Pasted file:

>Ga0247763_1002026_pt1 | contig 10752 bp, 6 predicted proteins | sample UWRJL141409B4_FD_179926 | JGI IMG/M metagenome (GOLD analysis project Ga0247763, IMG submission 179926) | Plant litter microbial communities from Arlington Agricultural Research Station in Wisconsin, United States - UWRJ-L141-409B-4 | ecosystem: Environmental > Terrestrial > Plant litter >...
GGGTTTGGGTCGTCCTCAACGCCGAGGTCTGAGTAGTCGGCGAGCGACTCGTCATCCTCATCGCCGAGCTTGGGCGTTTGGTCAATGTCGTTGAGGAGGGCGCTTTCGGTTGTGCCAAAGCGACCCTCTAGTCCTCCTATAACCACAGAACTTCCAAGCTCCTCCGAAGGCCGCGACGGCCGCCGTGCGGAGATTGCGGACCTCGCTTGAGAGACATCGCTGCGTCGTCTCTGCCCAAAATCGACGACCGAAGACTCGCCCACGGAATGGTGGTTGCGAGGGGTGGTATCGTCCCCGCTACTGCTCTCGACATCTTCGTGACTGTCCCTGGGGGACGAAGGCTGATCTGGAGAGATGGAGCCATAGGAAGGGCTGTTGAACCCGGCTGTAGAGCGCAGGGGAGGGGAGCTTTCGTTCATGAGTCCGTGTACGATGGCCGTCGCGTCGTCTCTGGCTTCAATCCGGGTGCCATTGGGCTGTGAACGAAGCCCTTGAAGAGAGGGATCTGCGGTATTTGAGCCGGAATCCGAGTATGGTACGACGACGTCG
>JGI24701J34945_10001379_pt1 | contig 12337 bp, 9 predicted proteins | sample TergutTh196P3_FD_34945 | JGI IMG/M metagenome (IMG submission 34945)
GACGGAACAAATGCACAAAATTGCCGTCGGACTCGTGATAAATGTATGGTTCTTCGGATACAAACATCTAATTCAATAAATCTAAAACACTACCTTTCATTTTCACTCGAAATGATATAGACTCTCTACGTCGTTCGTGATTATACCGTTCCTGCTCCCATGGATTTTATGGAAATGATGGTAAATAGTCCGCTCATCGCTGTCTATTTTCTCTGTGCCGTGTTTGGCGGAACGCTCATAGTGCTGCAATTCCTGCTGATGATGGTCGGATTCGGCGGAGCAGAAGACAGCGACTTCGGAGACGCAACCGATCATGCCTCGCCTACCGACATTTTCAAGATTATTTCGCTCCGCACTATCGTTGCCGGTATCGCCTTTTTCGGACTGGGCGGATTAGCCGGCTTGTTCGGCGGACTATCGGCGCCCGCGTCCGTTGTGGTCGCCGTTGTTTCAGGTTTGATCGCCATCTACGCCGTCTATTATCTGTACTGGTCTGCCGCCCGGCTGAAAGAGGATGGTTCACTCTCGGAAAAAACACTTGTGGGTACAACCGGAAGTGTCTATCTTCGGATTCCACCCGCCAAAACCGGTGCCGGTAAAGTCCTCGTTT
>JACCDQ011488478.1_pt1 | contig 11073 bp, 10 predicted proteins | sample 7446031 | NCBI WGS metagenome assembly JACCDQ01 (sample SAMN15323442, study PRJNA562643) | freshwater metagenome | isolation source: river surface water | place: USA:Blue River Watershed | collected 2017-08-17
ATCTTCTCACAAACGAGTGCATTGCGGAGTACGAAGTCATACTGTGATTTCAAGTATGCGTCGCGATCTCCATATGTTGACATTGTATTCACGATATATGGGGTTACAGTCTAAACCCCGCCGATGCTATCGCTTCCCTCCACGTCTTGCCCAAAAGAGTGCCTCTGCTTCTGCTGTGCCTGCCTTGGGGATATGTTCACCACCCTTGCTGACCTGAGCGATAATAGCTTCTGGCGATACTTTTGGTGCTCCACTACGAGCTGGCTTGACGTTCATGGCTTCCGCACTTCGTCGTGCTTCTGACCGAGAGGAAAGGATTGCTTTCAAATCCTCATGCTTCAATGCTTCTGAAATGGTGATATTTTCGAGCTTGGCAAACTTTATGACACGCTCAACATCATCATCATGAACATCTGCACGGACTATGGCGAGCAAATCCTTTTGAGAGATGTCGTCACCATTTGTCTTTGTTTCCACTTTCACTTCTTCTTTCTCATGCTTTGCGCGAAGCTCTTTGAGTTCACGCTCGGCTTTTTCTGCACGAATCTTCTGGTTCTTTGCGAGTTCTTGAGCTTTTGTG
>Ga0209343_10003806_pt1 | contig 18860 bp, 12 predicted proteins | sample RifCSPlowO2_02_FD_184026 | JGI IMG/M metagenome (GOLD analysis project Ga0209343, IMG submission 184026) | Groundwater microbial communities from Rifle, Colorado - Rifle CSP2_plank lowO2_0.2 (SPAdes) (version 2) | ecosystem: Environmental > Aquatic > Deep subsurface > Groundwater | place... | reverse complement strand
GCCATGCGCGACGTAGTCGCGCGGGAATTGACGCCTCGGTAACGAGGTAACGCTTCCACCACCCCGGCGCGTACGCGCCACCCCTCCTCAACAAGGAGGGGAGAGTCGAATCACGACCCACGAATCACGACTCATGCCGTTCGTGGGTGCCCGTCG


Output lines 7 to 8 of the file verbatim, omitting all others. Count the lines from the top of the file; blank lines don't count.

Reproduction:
>Ga0209343_10003806_pt1 | contig 18860 bp, 12 predicted proteins | sample RifCSPlowO2_02_FD_184026 | JGI IMG/M metagenome (GOLD analysis project Ga0209343, IMG submission 184026) | Groundwater microbial communities from Rifle, Colorado - Rifle CSP2_plank lowO2_0.2 (SPAdes) (version 2) | ecosystem: Environmental > Aquatic > Deep subsurface > Groundwater | place... | reverse complement strand
GCCATGCGCGACGTAGTCGCGCGGGAATTGACGCCTCGGTAACGAGGTAACGCTTCCACCACCCCGGCGCGTACGCGCCACCCCTCCTCAACAAGGAGGGGAGAGTCGAATCACGACCCACGAATCACGACTCATGCCGTTCGTGGGTGCCCGTCG